FCC Issues Children's Internet Protection Act (CIPA) Rule Revisions Adding New Requirements for School Districts' Internet Safety Policies
This month, the FCC released long awaited Children’s Internet Protection Act (CIPA) rule revisions. CIPA is a federal law enacted by Congress to address concerns about access to offensive, obscene or harmful content by minors over the Internet on school and library computers. In early 2001, the FCC issued rules implementing CIPA. FCC recently released Order 11-125 containing rule revisions and clarifications; the most notable rule revision is the requirement that schools applying for E-rate discounts on anything more than telecommunications (such as telephone services) must adopt and enforce Internet Safety Policies that require the monitoring of the online activities of minors as well as the education of minors about appropriate online behavior, including interacting with other individuals on social networking websites and in chat rooms and cyber bullying. The FCC clarified that although a school’s Internet safety policy may include the development and use of educational materials, the policy itself does not have to include such materials. For CIPA purposes, a "minor" means "any individual who has not attained the age of 17 years." The new requirements are for FY 2012, the E-rate funding year beginning July 1, 2012.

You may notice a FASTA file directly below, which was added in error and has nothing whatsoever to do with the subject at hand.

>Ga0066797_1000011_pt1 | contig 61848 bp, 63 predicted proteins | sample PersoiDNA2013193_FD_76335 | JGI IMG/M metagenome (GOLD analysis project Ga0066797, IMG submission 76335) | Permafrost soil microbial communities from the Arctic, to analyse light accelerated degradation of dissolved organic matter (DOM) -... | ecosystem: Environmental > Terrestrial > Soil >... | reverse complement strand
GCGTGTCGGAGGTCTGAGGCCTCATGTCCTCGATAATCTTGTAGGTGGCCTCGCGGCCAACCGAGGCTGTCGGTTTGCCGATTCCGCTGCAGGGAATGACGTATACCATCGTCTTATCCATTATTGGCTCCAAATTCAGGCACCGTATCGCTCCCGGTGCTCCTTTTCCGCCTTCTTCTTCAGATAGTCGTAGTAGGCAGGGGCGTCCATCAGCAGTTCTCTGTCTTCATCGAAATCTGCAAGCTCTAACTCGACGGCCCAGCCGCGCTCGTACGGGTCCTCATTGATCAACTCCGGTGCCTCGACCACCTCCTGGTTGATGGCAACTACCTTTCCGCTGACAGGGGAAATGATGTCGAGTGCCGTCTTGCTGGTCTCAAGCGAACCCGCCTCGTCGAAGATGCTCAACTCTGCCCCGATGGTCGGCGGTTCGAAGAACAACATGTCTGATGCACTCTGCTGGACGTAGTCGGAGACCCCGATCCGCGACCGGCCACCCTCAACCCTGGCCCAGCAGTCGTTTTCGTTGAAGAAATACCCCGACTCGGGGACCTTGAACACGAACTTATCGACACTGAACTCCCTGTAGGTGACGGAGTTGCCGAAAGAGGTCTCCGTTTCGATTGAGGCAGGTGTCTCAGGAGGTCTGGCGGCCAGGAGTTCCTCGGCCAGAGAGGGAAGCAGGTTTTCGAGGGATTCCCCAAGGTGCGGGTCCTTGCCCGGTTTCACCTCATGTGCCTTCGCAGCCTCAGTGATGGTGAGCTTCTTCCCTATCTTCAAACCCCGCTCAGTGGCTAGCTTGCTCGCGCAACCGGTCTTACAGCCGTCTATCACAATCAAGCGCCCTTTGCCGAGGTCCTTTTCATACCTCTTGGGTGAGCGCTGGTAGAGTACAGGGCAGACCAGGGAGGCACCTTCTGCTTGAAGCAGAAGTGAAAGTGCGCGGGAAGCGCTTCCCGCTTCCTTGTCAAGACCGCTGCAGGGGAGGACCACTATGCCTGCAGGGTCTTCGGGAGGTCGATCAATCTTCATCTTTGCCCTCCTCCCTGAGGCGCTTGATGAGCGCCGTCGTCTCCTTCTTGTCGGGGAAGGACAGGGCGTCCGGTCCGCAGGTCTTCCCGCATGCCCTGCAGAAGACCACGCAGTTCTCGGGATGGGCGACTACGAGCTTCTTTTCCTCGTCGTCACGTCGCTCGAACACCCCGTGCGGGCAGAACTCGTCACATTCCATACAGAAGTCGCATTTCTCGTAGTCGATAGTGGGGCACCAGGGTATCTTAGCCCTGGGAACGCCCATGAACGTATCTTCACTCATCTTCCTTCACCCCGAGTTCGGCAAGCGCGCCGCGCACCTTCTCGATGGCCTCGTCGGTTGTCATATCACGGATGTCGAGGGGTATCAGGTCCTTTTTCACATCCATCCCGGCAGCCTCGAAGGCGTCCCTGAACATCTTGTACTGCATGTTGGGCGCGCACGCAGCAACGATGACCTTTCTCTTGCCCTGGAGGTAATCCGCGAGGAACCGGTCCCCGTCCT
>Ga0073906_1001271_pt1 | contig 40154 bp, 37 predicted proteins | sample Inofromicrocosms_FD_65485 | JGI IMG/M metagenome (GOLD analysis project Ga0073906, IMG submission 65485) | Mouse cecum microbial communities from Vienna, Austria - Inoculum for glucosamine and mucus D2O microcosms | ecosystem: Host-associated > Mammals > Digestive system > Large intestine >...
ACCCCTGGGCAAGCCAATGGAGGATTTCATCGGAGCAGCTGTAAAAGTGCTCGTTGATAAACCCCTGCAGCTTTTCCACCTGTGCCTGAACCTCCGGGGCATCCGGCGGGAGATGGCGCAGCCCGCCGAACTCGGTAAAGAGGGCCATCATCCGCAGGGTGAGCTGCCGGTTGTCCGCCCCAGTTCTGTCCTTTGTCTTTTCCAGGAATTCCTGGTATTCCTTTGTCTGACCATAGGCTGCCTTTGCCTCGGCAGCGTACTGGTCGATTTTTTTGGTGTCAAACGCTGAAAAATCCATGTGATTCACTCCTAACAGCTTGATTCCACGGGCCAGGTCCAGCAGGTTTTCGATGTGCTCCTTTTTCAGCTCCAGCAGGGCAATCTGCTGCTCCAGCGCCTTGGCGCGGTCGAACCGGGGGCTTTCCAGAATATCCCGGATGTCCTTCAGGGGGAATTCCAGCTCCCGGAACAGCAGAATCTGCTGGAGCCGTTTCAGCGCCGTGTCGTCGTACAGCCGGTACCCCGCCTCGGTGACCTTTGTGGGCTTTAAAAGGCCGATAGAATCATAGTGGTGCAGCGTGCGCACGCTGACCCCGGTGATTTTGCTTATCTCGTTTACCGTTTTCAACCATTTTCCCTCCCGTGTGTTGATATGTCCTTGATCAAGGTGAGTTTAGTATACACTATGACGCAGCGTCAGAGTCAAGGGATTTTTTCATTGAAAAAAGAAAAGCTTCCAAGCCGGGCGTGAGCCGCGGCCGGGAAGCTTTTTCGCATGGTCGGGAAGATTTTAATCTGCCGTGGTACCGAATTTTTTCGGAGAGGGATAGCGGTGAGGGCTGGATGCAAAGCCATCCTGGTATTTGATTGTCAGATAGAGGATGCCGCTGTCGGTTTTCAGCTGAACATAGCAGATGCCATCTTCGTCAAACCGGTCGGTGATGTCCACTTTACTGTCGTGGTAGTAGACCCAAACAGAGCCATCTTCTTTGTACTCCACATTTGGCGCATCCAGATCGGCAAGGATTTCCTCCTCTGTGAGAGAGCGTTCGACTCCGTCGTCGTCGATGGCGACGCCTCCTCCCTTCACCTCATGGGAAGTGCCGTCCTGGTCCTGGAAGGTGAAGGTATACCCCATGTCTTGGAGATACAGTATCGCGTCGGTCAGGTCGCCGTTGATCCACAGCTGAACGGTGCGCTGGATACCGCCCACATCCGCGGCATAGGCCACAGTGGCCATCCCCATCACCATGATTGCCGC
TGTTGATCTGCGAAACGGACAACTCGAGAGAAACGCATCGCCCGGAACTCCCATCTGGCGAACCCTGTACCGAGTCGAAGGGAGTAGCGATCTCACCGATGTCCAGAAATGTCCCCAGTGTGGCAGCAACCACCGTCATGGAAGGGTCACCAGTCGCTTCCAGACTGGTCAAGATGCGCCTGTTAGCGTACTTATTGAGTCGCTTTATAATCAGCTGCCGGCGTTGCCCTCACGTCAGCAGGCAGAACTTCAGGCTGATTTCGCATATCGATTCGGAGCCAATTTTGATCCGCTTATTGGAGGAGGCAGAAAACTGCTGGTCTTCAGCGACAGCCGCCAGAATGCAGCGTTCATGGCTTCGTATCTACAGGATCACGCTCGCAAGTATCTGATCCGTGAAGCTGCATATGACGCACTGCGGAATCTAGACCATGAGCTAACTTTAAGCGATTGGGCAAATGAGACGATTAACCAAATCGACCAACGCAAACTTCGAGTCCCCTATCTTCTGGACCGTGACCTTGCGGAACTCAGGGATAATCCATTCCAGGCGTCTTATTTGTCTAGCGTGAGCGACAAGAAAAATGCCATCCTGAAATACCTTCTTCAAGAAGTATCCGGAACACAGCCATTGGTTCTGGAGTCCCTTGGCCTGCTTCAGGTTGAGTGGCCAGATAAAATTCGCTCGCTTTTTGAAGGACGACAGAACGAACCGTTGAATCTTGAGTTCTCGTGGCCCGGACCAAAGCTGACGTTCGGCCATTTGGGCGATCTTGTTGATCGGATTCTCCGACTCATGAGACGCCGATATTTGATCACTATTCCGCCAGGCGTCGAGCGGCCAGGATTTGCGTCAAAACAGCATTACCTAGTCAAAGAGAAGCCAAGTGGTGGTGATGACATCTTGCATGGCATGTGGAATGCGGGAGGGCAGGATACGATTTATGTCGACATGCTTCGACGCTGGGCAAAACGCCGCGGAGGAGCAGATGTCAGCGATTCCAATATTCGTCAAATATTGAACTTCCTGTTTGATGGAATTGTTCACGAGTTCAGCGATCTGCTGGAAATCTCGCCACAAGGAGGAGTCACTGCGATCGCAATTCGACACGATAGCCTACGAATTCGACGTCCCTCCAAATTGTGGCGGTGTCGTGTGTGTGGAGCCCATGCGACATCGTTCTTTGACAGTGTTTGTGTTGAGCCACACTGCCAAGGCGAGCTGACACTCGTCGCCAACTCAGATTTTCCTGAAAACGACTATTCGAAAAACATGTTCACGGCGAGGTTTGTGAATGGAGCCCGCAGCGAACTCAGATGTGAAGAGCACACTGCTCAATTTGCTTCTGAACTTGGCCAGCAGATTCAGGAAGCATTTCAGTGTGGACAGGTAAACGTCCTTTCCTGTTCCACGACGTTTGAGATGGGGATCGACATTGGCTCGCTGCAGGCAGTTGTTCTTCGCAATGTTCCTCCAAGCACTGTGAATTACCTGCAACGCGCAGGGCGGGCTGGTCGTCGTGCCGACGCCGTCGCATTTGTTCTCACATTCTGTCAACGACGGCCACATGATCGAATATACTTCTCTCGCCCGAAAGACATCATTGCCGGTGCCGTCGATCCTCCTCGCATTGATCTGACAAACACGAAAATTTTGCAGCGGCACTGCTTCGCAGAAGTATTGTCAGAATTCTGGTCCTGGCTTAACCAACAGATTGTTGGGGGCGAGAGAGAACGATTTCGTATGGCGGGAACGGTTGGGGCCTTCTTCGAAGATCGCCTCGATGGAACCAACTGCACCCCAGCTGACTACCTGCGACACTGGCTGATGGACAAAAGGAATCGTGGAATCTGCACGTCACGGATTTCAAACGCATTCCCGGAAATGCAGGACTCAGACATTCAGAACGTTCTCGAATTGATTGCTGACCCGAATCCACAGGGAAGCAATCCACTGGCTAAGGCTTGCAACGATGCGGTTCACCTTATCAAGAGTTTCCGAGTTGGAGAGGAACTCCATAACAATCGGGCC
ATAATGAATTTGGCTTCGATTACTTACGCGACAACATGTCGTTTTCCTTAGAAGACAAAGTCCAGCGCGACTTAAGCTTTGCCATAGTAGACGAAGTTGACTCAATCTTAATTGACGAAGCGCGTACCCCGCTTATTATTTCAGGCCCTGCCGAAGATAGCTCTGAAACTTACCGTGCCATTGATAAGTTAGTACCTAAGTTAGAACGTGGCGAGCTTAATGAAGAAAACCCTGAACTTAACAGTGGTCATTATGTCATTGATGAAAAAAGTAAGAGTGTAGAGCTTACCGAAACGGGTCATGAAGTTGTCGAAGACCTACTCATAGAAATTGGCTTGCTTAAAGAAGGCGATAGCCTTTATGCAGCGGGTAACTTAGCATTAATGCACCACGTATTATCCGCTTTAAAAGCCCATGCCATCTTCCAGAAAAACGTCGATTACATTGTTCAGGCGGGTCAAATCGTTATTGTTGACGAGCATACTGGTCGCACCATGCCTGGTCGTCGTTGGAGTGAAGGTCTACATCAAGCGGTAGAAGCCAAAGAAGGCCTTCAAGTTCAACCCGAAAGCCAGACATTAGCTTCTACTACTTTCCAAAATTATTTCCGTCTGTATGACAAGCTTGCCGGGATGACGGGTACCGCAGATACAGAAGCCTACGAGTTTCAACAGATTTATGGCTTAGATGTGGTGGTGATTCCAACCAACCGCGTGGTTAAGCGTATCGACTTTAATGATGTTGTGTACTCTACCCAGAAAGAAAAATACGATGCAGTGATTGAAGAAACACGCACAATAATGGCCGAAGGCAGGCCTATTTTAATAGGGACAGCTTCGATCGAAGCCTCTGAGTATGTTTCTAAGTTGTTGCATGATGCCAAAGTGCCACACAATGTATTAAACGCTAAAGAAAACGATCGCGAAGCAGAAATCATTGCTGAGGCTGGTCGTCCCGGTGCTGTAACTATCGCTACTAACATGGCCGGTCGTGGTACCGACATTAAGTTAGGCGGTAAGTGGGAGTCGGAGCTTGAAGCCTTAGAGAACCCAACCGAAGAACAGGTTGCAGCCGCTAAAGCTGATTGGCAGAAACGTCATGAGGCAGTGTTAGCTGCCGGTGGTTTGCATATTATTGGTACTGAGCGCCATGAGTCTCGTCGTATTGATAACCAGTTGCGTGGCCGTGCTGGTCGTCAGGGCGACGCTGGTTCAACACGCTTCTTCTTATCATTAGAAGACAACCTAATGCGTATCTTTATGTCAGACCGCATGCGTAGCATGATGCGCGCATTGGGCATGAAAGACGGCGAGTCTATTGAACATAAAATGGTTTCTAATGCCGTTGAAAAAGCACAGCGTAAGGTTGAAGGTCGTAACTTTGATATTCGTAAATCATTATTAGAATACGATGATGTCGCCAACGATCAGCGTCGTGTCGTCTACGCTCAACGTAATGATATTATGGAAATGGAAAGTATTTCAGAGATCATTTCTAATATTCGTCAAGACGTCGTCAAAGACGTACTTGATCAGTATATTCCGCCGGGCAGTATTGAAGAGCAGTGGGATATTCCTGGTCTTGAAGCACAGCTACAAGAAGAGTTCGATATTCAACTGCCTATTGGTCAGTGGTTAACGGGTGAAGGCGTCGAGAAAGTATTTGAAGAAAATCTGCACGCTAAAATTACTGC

CIPA requires that before adopting an Internet Safety Policy, schools and libraries must provide reasonable notice and hold at least one public hearing or meeting to address the proposal. Districts that have existing and properly adopted Internet Safety Policies will not be required to hold new public hearings to amend their policies. New applicants, adopting an Internet Safety Policy for the first time, continue to be bound by the public notice and forum requirements of CIPA.
In addition to the new policy mandates, the FCC clarified that the determination of what is “inappropriate” for minors is a local decision to be made by the school board, local educational agency, library, or other authority. Most specifically, the FCC found that social network websites (e.g., Facebook and MySpace) do not fall into one of the categories that must be blocked.
Although CIPA requirements mandate filtering school or library computers used to access the Internet , the FCC acknowledged that there was confusion as to CIPA requirements pertaining to the on-site use of portable devices such a laptops or cell phones owned by students and library patrons to access school or library provided internet services. The FCC indicated that it intended to seek public comment on these issues in a separate proceeding.
In light of the recent FCC Order, School Districts are encouraged to review existing Internet Safety Policies now and begin revising them to incorporate the new CIPA mandates for the monitoring and education of minors by the July 1, 2012 deadline.
You are invited to contact BMD with your CIPA or policy questions.